"'Abdu'l-Baha in Their Midst" (337 pages) was an absolute joy. This book, which filled in many gaps for me in my knowledge of the Master's visit to the West, is one that I have referred to many times in this blog. If we are ever looking for more examples of how we should act towards others, how we should behave in our teaching work, this book is a must.

Another one that goes so well here is "Lighting the Western Sky" (276 pages), the story of the first pilgrimage group from the West. In fact, looking over this list again, I realize just how amazing it is to read "The Maxwells" along with these last two books all at the same time. We are talking so much about the importance of developing community, and how to reach out and teach other souls, and we have so many incredible examples right here. Time and again I see these signs, t-shirts or whatever that ask "What would Jesus do", and the truth is that we don't know. He was a Manifestation of God and acted in such a way as to transform an entire civilization. But here, in this religion, we can ask ourselves "What would Abdu'l-Baha do" and see clear examples in the stories from just a couple generations ago. These three books are not only filled with priceless stories of what the Master did in some fairly unusual circumstances, as well as some other situations that we still face every day, but they also contain stories of how our own communities were founded by such heroes as May Maxwell and Lua Getsinger.

The last book I'm reading right now is "Wonderstruck" (629 pages). This is another great work of fiction, ostensibly written for children, but good for kids of all ages. I'm not listing the other myriad works of fiction that I've been reading, for most of them are not worthy of mention. But Wonderstruck is beautiful. It is filled with gorgeous illustrations, and helps remind us of the wonder that is to be found everywhere in the world. I know it's not a Baha'i book, nor is the author Baha'i, but who cares? We need to look at all areas of human knowledge, not just what is found within our own small community. So this is another book I can highly recommend.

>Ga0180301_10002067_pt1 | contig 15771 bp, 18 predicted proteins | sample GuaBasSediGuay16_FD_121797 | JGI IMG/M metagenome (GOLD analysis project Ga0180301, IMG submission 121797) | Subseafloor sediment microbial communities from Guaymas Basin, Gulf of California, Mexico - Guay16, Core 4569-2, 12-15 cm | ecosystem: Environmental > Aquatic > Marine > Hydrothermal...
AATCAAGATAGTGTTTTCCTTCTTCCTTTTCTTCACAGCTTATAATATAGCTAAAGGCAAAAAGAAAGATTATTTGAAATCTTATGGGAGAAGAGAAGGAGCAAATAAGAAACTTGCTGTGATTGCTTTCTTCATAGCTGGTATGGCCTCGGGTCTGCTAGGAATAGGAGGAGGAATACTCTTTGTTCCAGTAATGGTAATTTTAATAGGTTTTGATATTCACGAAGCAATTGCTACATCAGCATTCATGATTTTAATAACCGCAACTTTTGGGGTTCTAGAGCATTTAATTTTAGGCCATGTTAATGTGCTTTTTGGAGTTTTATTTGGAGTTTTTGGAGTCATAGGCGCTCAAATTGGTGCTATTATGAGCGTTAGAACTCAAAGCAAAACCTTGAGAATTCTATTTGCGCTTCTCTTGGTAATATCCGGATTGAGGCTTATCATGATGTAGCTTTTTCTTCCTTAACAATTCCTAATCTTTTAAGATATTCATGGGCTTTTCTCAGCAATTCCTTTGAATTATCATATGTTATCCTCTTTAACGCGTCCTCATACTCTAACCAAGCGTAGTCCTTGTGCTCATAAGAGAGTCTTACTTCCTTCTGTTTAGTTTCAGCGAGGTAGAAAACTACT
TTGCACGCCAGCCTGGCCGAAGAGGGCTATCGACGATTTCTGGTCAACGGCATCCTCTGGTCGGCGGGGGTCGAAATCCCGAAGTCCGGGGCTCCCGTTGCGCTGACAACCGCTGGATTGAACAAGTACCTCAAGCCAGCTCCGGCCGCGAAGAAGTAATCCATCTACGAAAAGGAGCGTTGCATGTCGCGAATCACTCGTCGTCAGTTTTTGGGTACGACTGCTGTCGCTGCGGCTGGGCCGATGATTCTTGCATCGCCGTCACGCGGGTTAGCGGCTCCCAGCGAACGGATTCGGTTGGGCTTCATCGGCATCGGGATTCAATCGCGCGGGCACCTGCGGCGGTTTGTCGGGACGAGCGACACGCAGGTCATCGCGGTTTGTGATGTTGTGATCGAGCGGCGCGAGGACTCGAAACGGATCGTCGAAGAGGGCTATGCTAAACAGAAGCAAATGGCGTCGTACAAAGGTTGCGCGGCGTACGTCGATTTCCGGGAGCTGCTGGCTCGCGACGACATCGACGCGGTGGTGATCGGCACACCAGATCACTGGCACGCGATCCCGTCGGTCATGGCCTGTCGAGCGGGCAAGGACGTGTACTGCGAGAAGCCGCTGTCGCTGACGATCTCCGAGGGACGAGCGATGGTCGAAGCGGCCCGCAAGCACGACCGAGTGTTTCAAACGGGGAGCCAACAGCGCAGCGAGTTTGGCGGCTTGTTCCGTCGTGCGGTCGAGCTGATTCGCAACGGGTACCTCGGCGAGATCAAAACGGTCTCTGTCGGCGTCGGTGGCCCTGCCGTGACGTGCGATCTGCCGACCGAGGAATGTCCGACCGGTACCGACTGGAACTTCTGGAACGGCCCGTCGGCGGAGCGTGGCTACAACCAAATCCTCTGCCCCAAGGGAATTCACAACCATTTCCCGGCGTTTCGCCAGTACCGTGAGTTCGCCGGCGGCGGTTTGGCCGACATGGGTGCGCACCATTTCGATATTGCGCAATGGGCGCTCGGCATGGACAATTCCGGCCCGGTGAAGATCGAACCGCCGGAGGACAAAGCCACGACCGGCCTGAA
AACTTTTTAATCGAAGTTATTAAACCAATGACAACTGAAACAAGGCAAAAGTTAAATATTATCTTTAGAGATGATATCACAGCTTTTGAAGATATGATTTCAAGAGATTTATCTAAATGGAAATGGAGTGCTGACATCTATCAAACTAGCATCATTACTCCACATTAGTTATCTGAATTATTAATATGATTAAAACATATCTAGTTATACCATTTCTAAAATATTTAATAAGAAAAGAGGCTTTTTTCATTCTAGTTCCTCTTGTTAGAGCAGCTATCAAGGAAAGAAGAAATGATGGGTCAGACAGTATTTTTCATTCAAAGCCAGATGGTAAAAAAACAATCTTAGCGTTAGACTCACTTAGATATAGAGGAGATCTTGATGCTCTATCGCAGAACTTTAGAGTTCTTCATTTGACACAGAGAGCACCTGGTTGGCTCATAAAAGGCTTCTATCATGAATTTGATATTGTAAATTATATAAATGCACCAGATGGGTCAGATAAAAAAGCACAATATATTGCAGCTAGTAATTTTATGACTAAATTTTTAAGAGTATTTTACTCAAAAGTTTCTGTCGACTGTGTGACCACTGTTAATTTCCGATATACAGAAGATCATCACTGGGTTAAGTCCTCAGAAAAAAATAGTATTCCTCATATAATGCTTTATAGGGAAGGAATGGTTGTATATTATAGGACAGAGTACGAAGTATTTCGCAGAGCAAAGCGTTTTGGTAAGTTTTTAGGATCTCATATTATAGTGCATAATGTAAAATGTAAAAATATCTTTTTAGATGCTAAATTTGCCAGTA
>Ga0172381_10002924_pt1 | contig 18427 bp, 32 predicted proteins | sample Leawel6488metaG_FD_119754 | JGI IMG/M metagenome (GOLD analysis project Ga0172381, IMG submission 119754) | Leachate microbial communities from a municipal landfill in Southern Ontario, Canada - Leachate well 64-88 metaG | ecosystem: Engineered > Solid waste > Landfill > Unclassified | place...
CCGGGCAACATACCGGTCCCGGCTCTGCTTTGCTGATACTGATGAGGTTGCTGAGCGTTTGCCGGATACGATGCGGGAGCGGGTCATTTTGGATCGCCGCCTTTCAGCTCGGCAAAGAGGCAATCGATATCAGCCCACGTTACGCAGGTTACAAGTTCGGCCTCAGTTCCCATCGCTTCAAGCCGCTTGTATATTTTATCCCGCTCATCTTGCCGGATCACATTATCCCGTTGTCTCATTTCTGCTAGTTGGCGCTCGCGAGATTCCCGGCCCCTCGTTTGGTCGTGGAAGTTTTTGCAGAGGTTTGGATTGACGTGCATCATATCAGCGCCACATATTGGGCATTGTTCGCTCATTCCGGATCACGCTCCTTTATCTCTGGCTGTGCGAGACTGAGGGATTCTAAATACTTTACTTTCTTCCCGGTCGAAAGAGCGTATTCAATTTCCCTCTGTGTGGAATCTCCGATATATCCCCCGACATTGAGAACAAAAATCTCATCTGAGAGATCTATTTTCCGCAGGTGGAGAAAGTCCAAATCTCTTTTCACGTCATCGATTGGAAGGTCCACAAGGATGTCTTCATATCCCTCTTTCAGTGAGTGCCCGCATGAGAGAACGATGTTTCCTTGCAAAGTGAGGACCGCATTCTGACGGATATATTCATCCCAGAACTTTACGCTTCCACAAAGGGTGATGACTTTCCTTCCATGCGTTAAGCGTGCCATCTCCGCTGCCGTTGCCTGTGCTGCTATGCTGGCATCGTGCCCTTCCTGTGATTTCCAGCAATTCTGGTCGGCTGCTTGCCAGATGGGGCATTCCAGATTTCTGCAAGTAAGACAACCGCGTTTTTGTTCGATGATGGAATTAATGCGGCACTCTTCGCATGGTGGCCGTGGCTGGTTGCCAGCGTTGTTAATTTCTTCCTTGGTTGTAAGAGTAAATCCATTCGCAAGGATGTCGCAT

Last but not least, you may have noticed that the running total is 3270 pages, not counting the 8 or 9 other works of fiction that I didn't count, which total approximately 3500 pages, nor the Sacred Texts that I read every day, nor what I read on the internet. Conservatively, I've probably read about 7500 pages in the last few months, and this is average for me. I read while I'm eating by myself, on the bus, waiting for someone, every chance I get. I read about a page a minute, and easily find 90 minutes in total throughout the day, so 100 per day is not all that much. While I do read faster than the average person, it's not really all that fast. Most of us can easily read a page every two minutes, and can easily find random minutes throughout the day when we can open up a book and read a page or two.

Why do I mention this? Simple. Many years ago I had the incredible opportunity to take a class by one of my favorite writers. At the end of it, he made us all swear that, if we wanted to really be a writer, we would read for at least 20 minutes a night before going to bed, in addition to all the other reading we do during the day. If we miss our reading one night, we are to read for an hour the next. This was back in 1986, and I've missed very few nights since that time. Do the math. It comes out to nearly 3045 hours of additional reading.

In other words, in addition to all the reading I do in my daily life, I still read an extra 20 minutes each night. (You can ask my wife. She'll vouch for me.) That comes to an additional 120 hours per year. How much, I ask you, can you read in 120 hours? It adds up pretty fast.

I wasn't a Baha'i when I began this little night-time reading. Now I am. And Baha'u'llah tells us to read a bit of Sacred Text each evening. Combine these two, and we can easily read an additional 120 hours of Sacred Text every year. Pretty awesome that.

Besides, there really isn't much that is more comforting than snuggling up in that blanket with a good book and nice hot cup of whatever. Hmm. It's getting late. It's dark outside. And I sense a cup of tea calling my name. I wonder what I'll read now?


  1. I just finished reading the Millennium trilogy the other day. Also saw the new film version of The Girl with the Dragon Tattoo which was a great adaptation of the first book.

  2. Oh, I've been wanting to read that for a while now. I should probably check it out of the library just as soon as my "to read" pile gets a bit smaller. Thanks for the reminder.